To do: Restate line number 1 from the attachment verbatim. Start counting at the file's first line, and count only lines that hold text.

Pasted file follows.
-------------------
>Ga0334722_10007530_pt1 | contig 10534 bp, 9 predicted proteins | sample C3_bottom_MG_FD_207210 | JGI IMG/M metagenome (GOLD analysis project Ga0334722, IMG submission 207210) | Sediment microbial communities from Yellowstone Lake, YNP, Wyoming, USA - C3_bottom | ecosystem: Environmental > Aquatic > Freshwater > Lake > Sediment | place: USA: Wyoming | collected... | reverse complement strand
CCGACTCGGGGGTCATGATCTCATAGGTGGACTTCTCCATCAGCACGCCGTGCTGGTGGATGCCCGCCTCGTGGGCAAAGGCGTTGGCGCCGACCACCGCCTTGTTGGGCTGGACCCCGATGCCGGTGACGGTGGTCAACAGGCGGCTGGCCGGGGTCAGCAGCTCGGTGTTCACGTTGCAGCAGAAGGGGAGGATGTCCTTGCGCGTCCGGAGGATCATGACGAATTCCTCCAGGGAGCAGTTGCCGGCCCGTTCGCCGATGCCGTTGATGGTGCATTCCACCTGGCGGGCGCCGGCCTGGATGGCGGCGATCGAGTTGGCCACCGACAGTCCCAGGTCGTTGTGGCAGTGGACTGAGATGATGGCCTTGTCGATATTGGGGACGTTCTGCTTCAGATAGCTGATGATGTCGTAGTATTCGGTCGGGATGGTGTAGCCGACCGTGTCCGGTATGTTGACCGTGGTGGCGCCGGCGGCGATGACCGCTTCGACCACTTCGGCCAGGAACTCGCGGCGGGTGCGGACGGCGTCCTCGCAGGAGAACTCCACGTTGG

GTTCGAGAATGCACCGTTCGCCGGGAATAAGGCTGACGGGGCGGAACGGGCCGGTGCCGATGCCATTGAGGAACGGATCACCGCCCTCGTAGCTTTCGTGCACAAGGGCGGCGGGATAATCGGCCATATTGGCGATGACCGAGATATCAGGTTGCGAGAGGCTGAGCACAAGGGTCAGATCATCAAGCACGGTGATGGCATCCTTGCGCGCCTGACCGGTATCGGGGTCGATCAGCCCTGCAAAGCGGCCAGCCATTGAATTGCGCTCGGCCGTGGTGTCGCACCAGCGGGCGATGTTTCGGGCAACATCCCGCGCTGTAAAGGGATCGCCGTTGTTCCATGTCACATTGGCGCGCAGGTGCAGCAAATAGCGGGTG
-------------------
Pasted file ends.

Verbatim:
>Ga0334722_10007530_pt1 | contig 10534 bp, 9 predicted proteins | sample C3_bottom_MG_FD_207210 | JGI IMG/M metagenome (GOLD analysis project Ga0334722, IMG submission 207210) | Sediment microbial communities from Yellowstone Lake, YNP, Wyoming, USA - C3_bottom | ecosystem: Environmental > Aquatic > Freshwater > Lake > Sediment | place: USA: Wyoming | collected... | reverse complement strand